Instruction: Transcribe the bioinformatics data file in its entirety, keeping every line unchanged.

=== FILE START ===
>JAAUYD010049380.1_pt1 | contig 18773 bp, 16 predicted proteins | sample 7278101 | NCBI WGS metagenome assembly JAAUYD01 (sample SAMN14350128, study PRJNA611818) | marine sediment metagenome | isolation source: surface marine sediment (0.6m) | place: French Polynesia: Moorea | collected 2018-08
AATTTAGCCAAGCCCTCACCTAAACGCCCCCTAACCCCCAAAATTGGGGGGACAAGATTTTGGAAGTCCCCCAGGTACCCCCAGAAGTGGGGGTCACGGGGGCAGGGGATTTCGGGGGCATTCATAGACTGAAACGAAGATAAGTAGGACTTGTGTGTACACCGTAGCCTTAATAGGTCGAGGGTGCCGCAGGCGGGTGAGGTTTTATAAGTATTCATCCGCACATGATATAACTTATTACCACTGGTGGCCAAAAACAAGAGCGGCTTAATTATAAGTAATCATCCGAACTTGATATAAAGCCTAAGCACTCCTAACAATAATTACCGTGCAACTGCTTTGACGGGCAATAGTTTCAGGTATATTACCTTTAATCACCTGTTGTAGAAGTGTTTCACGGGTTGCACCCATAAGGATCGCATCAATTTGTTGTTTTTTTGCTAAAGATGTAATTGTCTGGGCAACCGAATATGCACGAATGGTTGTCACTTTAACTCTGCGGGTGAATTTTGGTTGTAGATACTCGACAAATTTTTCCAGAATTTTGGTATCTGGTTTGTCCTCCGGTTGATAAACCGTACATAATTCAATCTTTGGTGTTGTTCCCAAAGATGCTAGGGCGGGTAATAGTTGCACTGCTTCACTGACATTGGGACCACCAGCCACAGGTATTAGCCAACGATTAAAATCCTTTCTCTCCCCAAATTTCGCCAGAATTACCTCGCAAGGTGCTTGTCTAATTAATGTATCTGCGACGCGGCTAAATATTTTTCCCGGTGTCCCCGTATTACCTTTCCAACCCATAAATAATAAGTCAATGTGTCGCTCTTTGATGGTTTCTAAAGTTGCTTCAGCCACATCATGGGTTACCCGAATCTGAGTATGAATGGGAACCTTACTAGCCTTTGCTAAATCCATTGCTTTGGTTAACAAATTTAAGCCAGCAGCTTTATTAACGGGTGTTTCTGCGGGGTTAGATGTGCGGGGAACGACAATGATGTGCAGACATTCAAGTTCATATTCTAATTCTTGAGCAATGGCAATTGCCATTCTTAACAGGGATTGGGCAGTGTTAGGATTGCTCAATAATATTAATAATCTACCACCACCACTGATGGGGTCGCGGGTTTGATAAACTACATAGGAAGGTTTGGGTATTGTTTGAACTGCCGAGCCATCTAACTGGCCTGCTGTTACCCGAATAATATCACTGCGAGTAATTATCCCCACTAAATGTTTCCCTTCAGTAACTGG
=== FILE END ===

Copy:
>JAAUYD010049380.1_pt1 | contig 18773 bp, 16 predicted proteins | sample 7278101 | NCBI WGS metagenome assembly JAAUYD01 (sample SAMN14350128, study PRJNA611818) | marine sediment metagenome | isolation source: surface marine sediment (0.6m) | place: French Polynesia: Moorea | collected 2018-08
AATTTAGCCAAGCCCTCACCTAAACGCCCCCTAACCCCCAAAATTGGGGGGACAAGATTTTGGAAGTCCCCCAGGTACCCCCAGAAGTGGGGGTCACGGGGGCAGGGGATTTCGGGGGCATTCATAGACTGAAACGAAGATAAGTAGGACTTGTGTGTACACCGTAGCCTTAATAGGTCGAGGGTGCCGCAGGCGGGTGAGGTTTTATAAGTATTCATCCGCACATGATATAACTTATTACCACTGGTGGCCAAAAACAAGAGCGGCTTAATTATAAGTAATCATCCGAACTTGATATAAAGCCTAAGCACTCCTAACAATAATTACCGTGCAACTGCTTTGACGGGCAATAGTTTCAGGTATATTACCTTTAATCACCTGTTGTAGAAGTGTTTCACGGGTTGCACCCATAAGGATCGCATCAATTTGTTGTTTTTTTGCTAAAGATGTAATTGTCTGGGCAACCGAATATGCACGAATGGTTGTCACTTTAACTCTGCGGGTGAATTTTGGTTGTAGATACTCGACAAATTTTTCCAGAATTTTGGTATCTGGTTTGTCCTCCGGTTGATAAACCGTACATAATTCAATCTTTGGTGTTGTTCCCAAAGATGCTAGGGCGGGTAATAGTTGCACTGCTTCACTGACATTGGGACCACCAGCCACAGGTATTAGCCAACGATTAAAATCCTTTCTCTCCCCAAATTTCGCCAGAATTACCTCGCAAGGTGCTTGTCTAATTAATGTATCTGCGACGCGGCTAAATATTTTTCCCGGTGTCCCCGTATTACCTTTCCAACCCATAAATAATAAGTCAATGTGTCGCTCTTTGATGGTTTCTAAAGTTGCTTCAGCCACATCATGGGTTACCCGAATCTGAGTATGAATGGGAACCTTACTAGCCTTTGCTAAATCCATTGCTTTGGTTAACAAATTTAAGCCAGCAGCTTTATTAACGGGTGTTTCTGCGGGGTTAGATGTGCGGGGAACGACAATGATGTGCAGACATTCAAGTTCATATTCTAATTCTTGAGCAATGGCAATTGCCATTCTTAACAGGGATTGGGCAGTGTTAGGATTGCTCAATAATATTAATAATCTACCACCACCACTGATGGGGTCGCGGGTTTGATAAACTACATAGGAAGGTTTGGGTATTGTTTGAACTGCCGAGCCATCTAACTGGCCTGCTGTTACCCGAATAATATCACTGCGAGTAATTATCCCCACTAAATGTTTCCCTTCAGTAACTGG